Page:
An article from the NYT on the rise of teenaged runaways over the past few years, as the economy has worsened. It’s sad and, for me, recognizable. One of the things I encountered every now and then when I was going around reading from my first novel, One for Sorrow, after its release a couple of years ago, was the occasional reader who would come up to me afterward to say how much they liked the book but found something about the running away that the narrator, a fifteen year old from rustbelt Ohio, slightly fantastical. I would laugh because it has ghosts in the book, but it was the very real event of running away that felt at a remove for these rare but present readers. For me, it was something I’d seen over the years in and around this region of Ohio, as the loss of industry grew to a devastating level, and families no longer able to support themselves sometimes began to implode under economic pressure. Kids ran away from trouble that brewed at home in those conditions. Here it is, a bit more evident, apparently trending as more places feel the pinch. It’s sad stuff, but it’s good to see it being recognized for what it is here.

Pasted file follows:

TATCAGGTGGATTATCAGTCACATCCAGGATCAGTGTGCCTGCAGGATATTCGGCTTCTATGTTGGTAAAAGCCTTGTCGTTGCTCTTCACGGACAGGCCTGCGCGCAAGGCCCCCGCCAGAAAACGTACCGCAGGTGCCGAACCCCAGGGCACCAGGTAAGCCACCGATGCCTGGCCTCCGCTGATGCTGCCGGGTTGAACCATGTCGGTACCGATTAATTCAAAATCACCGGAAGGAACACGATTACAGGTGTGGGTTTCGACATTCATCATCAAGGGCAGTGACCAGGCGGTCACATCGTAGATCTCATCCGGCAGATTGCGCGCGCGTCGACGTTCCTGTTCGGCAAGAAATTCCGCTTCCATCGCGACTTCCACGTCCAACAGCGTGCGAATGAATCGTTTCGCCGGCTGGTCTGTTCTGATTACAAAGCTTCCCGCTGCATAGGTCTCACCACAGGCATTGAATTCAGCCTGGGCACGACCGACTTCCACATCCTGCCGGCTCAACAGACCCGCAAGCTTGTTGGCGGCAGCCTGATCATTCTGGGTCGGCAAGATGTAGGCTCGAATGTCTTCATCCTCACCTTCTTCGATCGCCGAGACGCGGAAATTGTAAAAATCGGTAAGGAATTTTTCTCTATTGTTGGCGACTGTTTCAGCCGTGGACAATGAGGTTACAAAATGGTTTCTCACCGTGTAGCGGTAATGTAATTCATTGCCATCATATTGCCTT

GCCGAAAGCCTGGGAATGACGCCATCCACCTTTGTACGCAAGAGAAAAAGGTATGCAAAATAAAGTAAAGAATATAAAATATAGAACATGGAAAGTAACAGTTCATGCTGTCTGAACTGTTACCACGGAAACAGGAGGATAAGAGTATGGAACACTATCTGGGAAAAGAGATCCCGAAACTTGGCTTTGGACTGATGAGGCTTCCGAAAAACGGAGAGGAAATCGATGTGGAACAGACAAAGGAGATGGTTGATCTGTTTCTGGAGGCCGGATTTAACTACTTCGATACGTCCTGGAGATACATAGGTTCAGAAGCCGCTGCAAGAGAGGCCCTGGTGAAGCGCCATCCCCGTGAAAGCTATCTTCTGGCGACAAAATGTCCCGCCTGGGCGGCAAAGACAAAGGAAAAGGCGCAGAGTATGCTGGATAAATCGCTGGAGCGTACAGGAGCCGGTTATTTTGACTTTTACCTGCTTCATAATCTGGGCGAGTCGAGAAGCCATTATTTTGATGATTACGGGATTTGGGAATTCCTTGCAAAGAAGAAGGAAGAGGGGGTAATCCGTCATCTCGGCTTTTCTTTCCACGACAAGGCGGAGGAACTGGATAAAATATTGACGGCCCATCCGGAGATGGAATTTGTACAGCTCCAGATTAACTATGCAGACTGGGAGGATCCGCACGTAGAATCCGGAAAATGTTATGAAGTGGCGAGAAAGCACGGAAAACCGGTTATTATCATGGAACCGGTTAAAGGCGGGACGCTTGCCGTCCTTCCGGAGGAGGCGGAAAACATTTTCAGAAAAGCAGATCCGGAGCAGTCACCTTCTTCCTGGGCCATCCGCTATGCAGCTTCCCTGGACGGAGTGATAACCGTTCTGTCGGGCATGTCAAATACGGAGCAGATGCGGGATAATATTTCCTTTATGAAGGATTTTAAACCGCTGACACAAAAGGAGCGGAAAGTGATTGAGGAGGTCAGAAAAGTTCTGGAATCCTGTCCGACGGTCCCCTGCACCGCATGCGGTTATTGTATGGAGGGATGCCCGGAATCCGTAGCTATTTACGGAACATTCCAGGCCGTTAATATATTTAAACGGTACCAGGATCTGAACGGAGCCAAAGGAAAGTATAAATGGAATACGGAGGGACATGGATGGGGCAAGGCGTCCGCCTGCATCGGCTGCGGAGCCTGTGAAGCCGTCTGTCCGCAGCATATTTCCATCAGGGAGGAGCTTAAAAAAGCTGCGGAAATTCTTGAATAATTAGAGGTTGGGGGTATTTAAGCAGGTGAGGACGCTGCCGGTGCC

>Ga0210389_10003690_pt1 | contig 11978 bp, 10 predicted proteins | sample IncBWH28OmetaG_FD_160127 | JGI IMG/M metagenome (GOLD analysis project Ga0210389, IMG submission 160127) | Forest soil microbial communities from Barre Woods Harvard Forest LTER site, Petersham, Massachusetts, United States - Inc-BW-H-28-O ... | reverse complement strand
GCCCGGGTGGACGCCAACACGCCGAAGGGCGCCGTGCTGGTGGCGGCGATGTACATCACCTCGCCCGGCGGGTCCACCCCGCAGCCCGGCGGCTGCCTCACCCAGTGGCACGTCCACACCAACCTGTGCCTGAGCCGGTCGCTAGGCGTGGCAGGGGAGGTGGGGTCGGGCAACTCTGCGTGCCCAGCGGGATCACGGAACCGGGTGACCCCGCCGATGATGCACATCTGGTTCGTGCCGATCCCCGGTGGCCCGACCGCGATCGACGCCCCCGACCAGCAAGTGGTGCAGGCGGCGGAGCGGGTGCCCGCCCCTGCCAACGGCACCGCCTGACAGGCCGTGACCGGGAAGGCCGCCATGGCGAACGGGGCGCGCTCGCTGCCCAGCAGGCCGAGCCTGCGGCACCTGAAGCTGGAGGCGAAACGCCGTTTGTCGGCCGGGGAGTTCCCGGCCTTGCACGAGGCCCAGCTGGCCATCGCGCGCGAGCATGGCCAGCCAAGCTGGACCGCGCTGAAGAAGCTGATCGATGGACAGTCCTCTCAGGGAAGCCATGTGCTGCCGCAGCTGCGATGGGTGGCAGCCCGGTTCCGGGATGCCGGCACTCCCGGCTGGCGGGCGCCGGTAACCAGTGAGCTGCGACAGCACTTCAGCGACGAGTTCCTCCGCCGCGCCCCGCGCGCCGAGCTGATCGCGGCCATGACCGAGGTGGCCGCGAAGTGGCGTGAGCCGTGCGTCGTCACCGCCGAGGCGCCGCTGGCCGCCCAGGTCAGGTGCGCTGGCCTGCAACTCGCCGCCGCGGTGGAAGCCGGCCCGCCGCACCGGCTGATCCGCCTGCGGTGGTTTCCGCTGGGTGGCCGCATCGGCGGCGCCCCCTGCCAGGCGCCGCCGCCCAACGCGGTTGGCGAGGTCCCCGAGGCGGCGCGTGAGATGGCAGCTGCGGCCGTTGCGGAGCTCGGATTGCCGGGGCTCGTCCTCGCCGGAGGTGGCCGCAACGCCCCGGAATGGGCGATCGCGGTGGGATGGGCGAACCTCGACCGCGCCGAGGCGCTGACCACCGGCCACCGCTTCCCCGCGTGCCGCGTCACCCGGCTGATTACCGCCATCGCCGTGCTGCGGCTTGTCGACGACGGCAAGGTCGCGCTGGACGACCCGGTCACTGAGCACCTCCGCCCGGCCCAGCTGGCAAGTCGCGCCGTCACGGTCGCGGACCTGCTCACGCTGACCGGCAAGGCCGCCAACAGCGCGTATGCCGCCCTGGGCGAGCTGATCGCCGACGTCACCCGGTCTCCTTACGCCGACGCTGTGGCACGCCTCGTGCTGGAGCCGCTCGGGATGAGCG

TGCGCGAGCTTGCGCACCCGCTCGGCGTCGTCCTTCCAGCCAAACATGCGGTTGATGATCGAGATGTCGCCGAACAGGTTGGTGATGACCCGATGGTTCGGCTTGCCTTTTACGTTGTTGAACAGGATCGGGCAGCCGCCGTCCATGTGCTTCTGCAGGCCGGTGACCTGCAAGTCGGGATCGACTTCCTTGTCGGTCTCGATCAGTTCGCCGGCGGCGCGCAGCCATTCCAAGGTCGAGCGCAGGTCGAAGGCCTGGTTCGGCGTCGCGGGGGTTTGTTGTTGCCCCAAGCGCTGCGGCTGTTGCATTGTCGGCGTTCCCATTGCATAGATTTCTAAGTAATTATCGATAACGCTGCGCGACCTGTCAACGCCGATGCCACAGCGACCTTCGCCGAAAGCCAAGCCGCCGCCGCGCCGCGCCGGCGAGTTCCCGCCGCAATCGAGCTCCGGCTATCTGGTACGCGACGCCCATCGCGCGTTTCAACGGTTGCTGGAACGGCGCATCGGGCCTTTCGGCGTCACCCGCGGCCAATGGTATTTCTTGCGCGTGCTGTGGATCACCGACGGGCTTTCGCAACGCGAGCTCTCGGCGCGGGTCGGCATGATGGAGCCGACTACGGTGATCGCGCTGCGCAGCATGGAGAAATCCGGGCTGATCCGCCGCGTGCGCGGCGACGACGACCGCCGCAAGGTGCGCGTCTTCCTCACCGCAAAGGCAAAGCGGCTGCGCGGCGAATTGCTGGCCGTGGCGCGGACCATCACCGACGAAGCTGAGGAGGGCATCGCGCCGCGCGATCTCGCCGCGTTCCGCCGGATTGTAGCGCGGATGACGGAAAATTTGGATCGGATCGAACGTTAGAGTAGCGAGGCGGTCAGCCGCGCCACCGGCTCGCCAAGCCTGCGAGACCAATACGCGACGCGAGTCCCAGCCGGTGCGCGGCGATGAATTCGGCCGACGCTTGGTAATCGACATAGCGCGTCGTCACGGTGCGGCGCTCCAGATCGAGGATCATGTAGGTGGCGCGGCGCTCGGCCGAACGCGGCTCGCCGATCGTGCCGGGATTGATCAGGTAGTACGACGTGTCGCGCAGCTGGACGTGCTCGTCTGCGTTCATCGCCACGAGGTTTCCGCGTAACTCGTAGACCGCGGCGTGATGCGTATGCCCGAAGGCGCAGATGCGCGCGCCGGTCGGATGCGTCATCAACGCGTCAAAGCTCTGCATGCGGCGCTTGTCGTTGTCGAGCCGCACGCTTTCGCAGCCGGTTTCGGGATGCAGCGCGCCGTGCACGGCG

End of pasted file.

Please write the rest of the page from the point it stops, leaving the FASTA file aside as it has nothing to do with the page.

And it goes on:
Running in the shadows
2 responses to “Running in the shadows”
Chris, I really appreciated the link to this article and your comments. I thought it put into better context the other article I’ve been seeing the past week about the teen street girl with amnesia whom no one has reported missing.
I started looking at the readers’ comments after the article but had to stop when I got to the woman whose whole response was “I will pray for these kids tonight.” As if that makes a difference. As if God creates this horrific situation for these teens just so the rest of us will have a reason to pray.Loading…
Thanks, Charlie. And, I know. A lot of those reader responses were just ridiculous. If they weren’t saying things like the one you mentioned, they were trying to turn this trend into something to talk about in terms of what is Obama going to do about it? Huh, huh? Stupid politicos. Politics can’t save these kids. People have to do that. And you’re right, praying is nice, but how about you get off your knees to follow faith through with action? If it’s not that, then it’s people saying stuff that blames the parents, as if they themselves are not victims to an economic ecology that has encouraged predatory lenders to take away their homes? Or for corporations to take jobs to other countries because it’s more profitable, leaving them without income? We live in a country that fosters these things at this point. But people are still clueless as all get-out. They think morals stand up under the pressures of despair. And they think that way because they’ve never been placed in that kind of condition, and have failed to imagine what it must be like, and how it can tear people apart, even the best of us.Loading…